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Coral Reef Tourism

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The ocean serves as home to many mysterious, yet fascinating creatures. One of the more intriguing elements of the ocean is the miles upon miles of coral reefs. These creations are both a beauty to look at, and a scientific marvel. Scientists have studied coral reefs for years and each new discovery helps to better understand them. Due to these new discoveries, countries are beginning to rely on the reefs for their economical growth. There are three issues that the governments that depend upon these reefs are faced with: understanding the roles that the reefs play, the harmful effects to the reefs, and the steps that are being taken.

Reefs play a huge role in the lives of many people. A number of people that live near the reefs rely heavily on the tourisms that the reefs bring in. According, to the article "Color Cast in Stone", Katherine Johnson reports "Tourism on the Great Barrier Reef pumps an estimated $1 billion annually into the Australian economy. Tourism on the Florida reef is worth about $1.6 billion annually, while in the Caribbean the figure is a staggering $90 billion" (38). Reefs help aid poorer countries generate more profit into their country and allow job availability. Along with the tourism, tourist gift shops begin to open up. These shops also offer more jobs and more revenue for the host country. People that visit the reefs refer to it as a vacation to remember. Divers, snorklers, cruise ships, and small tourist boats generally account for the larger number of tourists. During the summer months the coral begins to come alive, and this makes it more appealing to the tourists' eye. On the other hand, the growing numbers of tourists also produce a risk to the reef.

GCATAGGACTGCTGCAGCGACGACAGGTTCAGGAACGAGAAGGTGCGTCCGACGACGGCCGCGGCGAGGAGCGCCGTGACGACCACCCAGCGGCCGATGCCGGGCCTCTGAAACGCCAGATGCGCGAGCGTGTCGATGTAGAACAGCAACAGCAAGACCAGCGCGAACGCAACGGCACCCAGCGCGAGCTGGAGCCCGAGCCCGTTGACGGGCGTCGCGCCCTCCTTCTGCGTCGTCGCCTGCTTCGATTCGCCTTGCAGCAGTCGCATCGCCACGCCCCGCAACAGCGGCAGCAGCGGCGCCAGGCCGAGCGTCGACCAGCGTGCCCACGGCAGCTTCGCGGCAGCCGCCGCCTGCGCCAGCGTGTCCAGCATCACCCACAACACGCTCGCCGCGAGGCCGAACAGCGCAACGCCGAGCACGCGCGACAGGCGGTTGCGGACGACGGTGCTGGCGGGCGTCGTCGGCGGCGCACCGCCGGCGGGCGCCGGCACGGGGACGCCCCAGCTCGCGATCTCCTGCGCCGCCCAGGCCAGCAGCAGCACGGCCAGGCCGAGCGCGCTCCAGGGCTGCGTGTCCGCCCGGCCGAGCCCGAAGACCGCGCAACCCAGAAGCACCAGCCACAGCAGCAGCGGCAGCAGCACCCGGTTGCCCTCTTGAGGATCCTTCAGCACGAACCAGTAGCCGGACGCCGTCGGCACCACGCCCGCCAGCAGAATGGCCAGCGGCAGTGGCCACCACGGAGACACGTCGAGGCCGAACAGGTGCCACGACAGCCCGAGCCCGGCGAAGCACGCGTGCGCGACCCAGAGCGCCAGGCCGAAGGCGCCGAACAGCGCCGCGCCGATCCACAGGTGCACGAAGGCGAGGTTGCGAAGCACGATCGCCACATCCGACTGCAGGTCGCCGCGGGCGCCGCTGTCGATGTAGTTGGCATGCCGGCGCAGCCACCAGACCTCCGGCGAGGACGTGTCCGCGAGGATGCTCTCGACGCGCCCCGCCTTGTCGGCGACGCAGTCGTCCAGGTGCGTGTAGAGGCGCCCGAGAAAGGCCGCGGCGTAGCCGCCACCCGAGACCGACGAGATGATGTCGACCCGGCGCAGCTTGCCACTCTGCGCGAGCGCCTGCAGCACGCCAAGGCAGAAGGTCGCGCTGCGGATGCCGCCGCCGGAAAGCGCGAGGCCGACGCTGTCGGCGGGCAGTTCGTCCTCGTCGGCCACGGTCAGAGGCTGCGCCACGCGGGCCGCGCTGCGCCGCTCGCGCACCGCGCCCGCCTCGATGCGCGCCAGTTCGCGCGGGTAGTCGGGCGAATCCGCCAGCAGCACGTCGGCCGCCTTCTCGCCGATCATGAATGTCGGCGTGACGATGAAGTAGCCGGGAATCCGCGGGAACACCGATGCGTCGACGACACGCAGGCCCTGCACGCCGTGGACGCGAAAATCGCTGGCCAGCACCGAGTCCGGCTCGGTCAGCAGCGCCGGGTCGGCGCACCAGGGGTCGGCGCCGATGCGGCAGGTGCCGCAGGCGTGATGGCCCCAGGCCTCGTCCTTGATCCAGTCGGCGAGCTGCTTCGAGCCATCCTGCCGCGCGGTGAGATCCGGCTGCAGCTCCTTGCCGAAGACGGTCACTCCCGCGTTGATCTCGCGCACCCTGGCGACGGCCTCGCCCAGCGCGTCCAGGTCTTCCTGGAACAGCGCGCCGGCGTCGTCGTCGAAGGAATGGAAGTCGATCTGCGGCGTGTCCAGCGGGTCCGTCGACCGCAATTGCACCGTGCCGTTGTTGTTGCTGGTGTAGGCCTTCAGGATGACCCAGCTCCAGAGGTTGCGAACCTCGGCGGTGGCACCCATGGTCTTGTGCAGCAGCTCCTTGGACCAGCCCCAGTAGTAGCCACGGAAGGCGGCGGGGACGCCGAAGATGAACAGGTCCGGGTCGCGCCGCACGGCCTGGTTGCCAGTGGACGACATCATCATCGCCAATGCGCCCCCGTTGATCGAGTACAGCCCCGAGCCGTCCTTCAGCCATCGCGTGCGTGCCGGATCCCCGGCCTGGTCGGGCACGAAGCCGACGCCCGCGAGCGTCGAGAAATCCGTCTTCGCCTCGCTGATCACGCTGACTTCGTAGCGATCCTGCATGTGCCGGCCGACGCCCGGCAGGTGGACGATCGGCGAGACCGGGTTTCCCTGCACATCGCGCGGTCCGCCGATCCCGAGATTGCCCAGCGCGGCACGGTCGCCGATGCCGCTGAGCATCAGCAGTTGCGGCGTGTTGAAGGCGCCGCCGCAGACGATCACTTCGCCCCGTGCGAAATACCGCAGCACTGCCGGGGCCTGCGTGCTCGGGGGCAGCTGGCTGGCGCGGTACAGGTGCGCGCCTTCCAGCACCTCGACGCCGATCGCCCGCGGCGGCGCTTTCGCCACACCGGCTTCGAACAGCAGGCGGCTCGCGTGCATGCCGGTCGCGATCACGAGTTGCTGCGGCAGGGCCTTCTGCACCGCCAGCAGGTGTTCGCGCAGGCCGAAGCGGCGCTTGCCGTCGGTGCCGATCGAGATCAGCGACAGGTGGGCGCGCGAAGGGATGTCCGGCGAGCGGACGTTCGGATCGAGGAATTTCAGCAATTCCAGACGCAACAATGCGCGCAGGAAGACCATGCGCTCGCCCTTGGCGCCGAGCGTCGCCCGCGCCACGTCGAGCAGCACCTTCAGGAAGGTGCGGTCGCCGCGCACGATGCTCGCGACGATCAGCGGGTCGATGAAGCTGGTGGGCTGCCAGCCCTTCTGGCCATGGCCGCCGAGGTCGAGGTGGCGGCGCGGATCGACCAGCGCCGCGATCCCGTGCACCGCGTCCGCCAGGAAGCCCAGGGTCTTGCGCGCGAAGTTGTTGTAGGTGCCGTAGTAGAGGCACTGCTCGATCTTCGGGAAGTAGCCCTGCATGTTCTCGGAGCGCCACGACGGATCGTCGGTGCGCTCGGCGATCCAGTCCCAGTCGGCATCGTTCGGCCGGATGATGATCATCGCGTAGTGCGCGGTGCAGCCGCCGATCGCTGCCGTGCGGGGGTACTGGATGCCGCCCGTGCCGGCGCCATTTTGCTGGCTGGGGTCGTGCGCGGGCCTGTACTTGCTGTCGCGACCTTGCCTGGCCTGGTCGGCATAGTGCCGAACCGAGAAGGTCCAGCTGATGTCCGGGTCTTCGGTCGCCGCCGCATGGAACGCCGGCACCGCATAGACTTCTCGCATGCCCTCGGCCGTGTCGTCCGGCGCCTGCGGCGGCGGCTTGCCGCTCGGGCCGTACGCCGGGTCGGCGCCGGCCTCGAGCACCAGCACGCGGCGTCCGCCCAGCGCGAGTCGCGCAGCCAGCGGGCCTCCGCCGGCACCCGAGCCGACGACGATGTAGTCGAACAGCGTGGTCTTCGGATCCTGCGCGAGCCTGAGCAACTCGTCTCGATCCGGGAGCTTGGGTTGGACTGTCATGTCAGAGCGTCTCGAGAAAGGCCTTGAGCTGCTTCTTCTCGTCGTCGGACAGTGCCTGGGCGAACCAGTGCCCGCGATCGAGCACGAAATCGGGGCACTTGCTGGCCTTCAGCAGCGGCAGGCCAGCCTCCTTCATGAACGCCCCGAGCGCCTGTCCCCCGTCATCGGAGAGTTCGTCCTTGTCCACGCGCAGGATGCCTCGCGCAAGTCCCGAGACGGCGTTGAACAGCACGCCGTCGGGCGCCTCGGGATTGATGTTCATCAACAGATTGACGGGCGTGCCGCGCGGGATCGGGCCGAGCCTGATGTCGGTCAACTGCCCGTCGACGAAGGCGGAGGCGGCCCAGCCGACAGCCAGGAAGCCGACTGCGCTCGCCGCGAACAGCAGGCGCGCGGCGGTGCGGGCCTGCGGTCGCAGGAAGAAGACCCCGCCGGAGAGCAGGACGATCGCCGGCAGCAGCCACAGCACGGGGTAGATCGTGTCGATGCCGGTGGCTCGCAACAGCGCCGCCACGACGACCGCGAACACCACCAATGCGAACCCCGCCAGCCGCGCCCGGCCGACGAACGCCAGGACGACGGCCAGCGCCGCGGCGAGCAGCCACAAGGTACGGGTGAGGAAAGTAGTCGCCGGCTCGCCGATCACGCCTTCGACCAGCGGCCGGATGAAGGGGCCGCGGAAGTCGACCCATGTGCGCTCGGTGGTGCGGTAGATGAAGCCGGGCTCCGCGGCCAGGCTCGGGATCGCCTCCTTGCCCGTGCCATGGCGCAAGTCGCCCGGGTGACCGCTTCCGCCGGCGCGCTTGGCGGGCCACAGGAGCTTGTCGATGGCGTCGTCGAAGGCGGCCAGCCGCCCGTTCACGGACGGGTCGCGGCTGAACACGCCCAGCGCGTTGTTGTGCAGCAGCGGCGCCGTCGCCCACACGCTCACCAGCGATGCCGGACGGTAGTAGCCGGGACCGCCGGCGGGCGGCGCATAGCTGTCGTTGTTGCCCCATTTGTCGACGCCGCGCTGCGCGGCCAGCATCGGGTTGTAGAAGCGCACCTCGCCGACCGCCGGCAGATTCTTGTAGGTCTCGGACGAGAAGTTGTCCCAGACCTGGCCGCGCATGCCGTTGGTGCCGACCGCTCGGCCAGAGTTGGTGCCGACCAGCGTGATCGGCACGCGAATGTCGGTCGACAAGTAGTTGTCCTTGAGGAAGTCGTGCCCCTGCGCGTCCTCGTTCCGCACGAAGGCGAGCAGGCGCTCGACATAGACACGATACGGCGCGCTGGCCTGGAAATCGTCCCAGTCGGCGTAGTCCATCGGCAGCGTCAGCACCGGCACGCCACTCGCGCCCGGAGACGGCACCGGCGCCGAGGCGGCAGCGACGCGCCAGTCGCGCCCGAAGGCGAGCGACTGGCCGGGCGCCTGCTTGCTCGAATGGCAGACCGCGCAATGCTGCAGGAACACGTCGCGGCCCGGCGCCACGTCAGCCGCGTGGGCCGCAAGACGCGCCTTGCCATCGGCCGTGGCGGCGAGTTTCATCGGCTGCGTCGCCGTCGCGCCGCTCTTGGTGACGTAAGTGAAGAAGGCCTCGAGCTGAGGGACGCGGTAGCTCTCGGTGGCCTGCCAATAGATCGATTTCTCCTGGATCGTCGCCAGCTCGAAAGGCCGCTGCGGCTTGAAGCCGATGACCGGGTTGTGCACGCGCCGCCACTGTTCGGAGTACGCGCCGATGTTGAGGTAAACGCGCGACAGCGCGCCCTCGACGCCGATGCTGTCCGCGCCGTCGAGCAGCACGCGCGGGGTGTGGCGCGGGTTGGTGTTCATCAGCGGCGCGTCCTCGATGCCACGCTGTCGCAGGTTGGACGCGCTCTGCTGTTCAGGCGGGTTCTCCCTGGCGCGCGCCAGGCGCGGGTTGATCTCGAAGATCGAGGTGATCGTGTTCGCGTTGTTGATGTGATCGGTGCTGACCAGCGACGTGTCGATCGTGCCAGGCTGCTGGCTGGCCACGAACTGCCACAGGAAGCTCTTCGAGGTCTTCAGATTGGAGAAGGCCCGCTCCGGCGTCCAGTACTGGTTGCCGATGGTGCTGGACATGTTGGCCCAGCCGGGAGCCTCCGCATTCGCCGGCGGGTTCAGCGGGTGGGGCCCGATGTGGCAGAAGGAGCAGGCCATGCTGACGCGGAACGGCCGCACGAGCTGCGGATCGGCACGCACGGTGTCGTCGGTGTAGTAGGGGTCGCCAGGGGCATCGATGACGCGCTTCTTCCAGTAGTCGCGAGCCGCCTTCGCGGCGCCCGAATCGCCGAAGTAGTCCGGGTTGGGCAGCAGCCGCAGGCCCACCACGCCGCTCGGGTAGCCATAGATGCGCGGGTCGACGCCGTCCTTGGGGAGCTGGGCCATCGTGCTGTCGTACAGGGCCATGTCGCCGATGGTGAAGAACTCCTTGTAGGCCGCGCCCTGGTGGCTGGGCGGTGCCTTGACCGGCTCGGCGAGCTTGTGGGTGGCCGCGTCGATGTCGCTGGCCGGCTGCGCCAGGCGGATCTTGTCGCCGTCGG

Without realizing it the tourists are proving to be a threat to the corals themselves. Divers and snorklers flock to the reefs by the thousands each summer, but they leave behind unwanted reminders. In the article, "Coral Catch-22", Ed Buckley explains that "In season, when a few hundred people hit the water with sunscreen on, touch coral, and stand on it, the devastation can be huge" (Gardner 22). From time to time a diver might accidentally knock off the coral or kick up sand that settles on the reef. Over time however, the sediment begins to accumulate and the coral deteriorates. Propellers from cruise ship shift around residue in the ocean that settles on the reefs and over time begin to cover them. When the sediment settles on the reefs and creates muddy water, sunlight that is vital to the survival of the plants and animals is reduced. Cruise ships and smaller tourist boats also drop large, heavy anchors that run along



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